“The earth is a peacock and its glorious tail Morocco”
. . (Ancient Moorish Proverb)

Only a short hop from Europe, Morocco is the most exciting biking and 4WD venue that's within relatively easy access of the UK and western Europe. The roads are generally good quality and great fun, there's not much traffic, and the scenary is awe-inspiring. Time seems to have passed Morocco by, with many cultural practices unchanged since the middle ages. Accommodation and food are good value, a twin room is typically £10 to £30 (€12 to €36) per night. There is a wealth of well-documented tracks (pistes), the weather is generally sunny and it's a brilliant combination of safe, exciting and inexpensive.

Getting there
Basically you need to get through France and Spain, then take a ferry to northern Morocco.



Your options in getting to Algeciras are to either ride through France and Spain (1,400 miles from Calais, 1,250 from Cherbourg), or to take one of the overnight ferries to northern Spain which means you then have 700 miles to ride to Algeciras. Brittany Ferries has overnight ferries from Portsmouth and Plymouth to Santander and Bilbao. Other threads on this site will help you with routes though France and Spain and ferry choices.

Where to go, what to do?
People seem to think Morocco is mainly desert, but in the springtime many parts are greener than Spain. Morocco has four main mountain ranges; from north to south these are the Rif Mountains, then the Middle Atlas, the High Atlas and the Anti-Atlas in the furthest south. There's a dozen summits over 4000m and more than 400 peaks over 3000m. The best bike roads in the mountains are the Atlas ranges, the roads in the Rif are often less well surfaced.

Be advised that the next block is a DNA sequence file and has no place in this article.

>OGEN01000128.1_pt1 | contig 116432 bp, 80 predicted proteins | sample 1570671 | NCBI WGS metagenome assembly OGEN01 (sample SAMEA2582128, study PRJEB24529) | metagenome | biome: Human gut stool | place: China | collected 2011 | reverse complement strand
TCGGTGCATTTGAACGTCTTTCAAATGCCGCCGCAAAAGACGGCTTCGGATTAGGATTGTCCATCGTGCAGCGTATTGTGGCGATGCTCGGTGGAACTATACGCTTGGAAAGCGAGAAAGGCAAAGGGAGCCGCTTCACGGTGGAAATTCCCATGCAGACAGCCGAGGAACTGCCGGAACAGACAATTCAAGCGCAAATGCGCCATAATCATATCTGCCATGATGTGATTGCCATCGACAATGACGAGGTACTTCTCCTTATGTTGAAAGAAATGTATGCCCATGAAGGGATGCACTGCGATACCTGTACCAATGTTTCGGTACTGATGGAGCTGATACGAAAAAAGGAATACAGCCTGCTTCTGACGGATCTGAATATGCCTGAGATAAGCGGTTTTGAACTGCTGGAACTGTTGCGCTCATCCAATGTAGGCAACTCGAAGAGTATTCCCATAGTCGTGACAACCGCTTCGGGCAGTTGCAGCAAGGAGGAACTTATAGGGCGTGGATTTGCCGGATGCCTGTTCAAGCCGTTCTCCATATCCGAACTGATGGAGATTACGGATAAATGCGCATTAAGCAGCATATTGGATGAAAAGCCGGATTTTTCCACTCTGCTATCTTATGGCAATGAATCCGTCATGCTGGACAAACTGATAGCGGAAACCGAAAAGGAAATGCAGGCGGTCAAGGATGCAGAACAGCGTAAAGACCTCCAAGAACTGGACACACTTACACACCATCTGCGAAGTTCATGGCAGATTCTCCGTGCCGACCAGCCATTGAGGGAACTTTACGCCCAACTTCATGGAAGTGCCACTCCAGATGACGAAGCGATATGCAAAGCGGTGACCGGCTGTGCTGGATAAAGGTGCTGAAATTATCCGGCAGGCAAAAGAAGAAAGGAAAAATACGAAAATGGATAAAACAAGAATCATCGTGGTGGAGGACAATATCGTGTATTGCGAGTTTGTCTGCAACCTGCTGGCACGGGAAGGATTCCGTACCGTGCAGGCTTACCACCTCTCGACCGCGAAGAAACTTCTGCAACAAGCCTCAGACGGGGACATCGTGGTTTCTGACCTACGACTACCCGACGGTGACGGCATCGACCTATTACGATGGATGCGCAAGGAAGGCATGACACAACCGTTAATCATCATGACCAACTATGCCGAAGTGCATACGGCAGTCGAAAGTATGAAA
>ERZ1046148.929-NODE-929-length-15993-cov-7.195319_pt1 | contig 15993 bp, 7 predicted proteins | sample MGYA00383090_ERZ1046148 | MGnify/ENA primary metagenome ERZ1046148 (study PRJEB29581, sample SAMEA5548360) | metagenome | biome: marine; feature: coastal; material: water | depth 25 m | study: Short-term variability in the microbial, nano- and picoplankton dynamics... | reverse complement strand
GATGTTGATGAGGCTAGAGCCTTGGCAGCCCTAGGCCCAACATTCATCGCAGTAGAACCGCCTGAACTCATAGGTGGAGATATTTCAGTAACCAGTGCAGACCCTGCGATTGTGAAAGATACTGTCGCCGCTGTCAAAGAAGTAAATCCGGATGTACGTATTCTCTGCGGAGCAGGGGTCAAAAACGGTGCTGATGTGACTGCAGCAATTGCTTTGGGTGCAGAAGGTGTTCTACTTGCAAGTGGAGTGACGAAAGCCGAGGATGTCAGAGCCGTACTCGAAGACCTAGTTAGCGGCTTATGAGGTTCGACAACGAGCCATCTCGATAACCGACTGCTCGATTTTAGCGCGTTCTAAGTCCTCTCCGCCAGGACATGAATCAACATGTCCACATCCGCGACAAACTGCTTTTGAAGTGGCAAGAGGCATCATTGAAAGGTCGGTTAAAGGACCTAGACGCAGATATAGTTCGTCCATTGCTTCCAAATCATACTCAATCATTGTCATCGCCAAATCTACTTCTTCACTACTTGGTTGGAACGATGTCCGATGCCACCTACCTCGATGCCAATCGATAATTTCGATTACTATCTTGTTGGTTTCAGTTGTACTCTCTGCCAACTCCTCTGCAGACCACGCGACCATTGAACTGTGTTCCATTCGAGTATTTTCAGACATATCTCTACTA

To the east of the Middle Atlas and the south of the High/Anti Atlas lie the hamadas—stony semi-arid 'desert' with excellent pistes (tracks for 4WD cars and bikes). There's a small area of sand near Erfoud and another near Zagora.

The coastal plain to the west of the country is generally flat and uninteresting, however the coastline itself is often pretty.

When to go?
Morocco is an all-year-round destination, however in the winter the smaller mountain roads can sometimes be closed with snow, and the summer months (mid-June to end August) are normally extremely hot. My personal preference is for April/May--the country is incredibly green and the days are much longer than September/October. Easter is a peak period especially due to the huge numbers of Spanish visitors during the ten day 'Santa Semana' celebrations which run 15-24 Apr 2011, 30 Mar-8 Apr 2012, 22-31 Mar 2013).

Ramadan
Ramadan is the month of fast in which muslims do not eat or drink during daylight hours. It's a moveable feast and runs
- 1 to 29 Aug 2011,
- 20 Jul to 18 Aug 2012,
- 9 Jul to 7 Aug 2013).
Ramadan finishes with a three day national festival called Eid el-Fitr. During this time most cafes other than in tourist places like Marrakech are closed and it changes the nature of Moroccan life. If this is your first visit it may be best to avoid it.

Daylight saving time and weather forecasts
For the last twelve years, Morocco remained on GMT throughout the winter AND the summer, so in summer time was two hours behind Spanish time. This changed in 2008 with the introduction of a short period of summer time (see later post). You can get sunrise/set times as well as expected temperatures for a variety of Moroccan locations at weather.co.uk (choose a town, then climate statistics). See also http://www.weatheronline.co.uk/Morocco.htm

Although it’s an Islamic country, the Moroccan business week is Monday to Friday, with Saturday and Sunday as the weekend. The western Gregorian calendar is used rather than the Islamic Hijra (i.e. 2011, not 1432). Placenames on signposts are written both in arabic and western scripts. Distances are measured in kilometres.